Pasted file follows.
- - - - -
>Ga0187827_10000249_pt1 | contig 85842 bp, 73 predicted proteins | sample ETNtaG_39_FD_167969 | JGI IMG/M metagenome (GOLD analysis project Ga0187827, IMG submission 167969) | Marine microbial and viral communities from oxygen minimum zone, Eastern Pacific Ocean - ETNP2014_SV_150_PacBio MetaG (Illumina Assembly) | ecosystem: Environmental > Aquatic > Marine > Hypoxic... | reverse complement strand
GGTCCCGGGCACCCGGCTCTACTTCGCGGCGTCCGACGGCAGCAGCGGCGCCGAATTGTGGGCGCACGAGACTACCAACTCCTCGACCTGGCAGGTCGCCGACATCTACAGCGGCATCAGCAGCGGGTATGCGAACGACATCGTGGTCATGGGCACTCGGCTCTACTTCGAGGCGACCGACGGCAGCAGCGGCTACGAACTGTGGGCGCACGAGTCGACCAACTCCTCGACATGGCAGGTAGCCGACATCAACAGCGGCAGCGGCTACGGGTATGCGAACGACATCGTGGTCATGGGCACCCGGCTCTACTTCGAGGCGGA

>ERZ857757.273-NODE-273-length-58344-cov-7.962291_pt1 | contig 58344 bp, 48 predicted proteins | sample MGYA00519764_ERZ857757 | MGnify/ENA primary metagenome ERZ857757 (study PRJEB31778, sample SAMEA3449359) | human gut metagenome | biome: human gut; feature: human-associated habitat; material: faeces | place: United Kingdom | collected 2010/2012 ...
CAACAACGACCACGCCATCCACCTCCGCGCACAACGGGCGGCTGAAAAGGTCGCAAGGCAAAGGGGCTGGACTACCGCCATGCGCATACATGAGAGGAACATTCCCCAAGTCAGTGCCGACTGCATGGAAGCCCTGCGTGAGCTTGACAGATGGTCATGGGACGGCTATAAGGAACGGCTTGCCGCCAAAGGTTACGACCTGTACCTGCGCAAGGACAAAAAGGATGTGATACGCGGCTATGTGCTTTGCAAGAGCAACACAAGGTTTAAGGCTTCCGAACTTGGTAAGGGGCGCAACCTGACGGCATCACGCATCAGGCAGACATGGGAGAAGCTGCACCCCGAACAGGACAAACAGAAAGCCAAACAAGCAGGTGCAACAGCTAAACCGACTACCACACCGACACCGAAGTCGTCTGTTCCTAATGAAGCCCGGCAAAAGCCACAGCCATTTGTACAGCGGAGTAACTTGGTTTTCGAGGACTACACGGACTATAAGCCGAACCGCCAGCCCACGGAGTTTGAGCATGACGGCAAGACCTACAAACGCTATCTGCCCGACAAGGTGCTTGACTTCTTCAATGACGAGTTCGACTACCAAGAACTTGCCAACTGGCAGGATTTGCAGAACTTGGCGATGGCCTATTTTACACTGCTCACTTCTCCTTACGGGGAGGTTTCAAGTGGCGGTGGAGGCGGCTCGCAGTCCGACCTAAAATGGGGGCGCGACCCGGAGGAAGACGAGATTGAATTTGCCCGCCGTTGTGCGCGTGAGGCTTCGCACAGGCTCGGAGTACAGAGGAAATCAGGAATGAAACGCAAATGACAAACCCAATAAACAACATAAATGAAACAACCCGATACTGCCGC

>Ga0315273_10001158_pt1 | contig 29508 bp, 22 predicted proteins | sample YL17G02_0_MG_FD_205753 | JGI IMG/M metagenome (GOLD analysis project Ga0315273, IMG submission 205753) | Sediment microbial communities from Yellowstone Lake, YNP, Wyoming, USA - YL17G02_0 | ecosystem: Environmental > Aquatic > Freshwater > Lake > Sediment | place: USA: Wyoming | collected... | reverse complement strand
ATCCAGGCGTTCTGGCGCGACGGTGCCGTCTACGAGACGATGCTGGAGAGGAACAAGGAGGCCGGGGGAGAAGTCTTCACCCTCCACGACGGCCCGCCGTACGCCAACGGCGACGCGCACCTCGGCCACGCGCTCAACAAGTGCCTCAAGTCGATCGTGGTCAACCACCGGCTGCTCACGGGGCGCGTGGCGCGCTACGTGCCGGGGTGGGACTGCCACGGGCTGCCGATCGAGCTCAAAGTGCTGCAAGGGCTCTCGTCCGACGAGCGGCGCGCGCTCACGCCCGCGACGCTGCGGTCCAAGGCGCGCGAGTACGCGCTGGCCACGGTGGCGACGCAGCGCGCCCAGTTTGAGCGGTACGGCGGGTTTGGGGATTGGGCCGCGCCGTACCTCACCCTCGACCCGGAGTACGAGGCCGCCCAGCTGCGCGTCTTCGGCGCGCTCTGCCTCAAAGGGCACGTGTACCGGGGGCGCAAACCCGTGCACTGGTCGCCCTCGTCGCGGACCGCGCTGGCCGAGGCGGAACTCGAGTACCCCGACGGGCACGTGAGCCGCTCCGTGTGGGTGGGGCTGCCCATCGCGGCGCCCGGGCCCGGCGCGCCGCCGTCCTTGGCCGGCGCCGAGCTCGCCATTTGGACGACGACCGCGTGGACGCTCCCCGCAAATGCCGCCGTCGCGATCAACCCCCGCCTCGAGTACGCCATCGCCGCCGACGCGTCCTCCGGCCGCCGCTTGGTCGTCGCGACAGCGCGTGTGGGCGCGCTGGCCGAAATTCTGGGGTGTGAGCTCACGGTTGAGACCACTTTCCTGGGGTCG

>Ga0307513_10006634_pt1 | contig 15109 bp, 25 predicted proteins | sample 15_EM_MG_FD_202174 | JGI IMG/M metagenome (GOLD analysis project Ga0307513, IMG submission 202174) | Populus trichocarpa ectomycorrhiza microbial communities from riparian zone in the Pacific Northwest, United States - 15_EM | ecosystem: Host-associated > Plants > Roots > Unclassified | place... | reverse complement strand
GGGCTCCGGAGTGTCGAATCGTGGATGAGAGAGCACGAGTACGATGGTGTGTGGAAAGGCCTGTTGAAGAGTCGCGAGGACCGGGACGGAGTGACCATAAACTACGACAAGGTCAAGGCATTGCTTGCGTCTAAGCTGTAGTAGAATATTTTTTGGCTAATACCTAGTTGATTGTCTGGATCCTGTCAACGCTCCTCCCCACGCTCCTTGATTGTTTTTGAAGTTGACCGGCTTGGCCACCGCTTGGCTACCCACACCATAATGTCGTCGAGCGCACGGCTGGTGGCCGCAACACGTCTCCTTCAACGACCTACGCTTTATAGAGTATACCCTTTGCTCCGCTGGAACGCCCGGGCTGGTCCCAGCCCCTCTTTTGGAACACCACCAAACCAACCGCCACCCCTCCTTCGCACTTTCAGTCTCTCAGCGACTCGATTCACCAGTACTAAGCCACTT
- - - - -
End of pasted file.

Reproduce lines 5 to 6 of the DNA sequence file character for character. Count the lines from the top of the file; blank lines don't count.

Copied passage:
>Ga0315273_10001158_pt1 | contig 29508 bp, 22 predicted proteins | sample YL17G02_0_MG_FD_205753 | JGI IMG/M metagenome (GOLD analysis project Ga0315273, IMG submission 205753) | Sediment microbial communities from Yellowstone Lake, YNP, Wyoming, USA - YL17G02_0 | ecosystem: Environmental > Aquatic > Freshwater > Lake > Sediment | place: USA: Wyoming | collected... | reverse complement strand
ATCCAGGCGTTCTGGCGCGACGGTGCCGTCTACGAGACGATGCTGGAGAGGAACAAGGAGGCCGGGGGAGAAGTCTTCACCCTCCACGACGGCCCGCCGTACGCCAACGGCGACGCGCACCTCGGCCACGCGCTCAACAAGTGCCTCAAGTCGATCGTGGTCAACCACCGGCTGCTCACGGGGCGCGTGGCGCGCTACGTGCCGGGGTGGGACTGCCACGGGCTGCCGATCGAGCTCAAAGTGCTGCAAGGGCTCTCGTCCGACGAGCGGCGCGCGCTCACGCCCGCGACGCTGCGGTCCAAGGCGCGCGAGTACGCGCTGGCCACGGTGGCGACGCAGCGCGCCCAGTTTGAGCGGTACGGCGGGTTTGGGGATTGGGCCGCGCCGTACCTCACCCTCGACCCGGAGTACGAGGCCGCCCAGCTGCGCGTCTTCGGCGCGCTCTGCCTCAAAGGGCACGTGTACCGGGGGCGCAAACCCGTGCACTGGTCGCCCTCGTCGCGGACCGCGCTGGCCGAGGCGGAACTCGAGTACCCCGACGGGCACGTGAGCCGCTCCGTGTGGGTGGGGCTGCCCATCGCGGCGCCCGGGCCCGGCGCGCCGCCGTCCTTGGCCGGCGCCGAGCTCGCCATTTGGACGACGACCGCGTGGACGCTCCCCGCAAATGCCGCCGTCGCGATCAACCCCCGCCTCGAGTACGCCATCGCCGCCGACGCGTCCTCCGGCCGCCGCTTGGTCGTCGCGACAGCGCGTGTGGGCGCGCTGGCCGAAATTCTGGGGTGTGAGCTCACGGTTGAGACCACTTTCCTGGGGTCG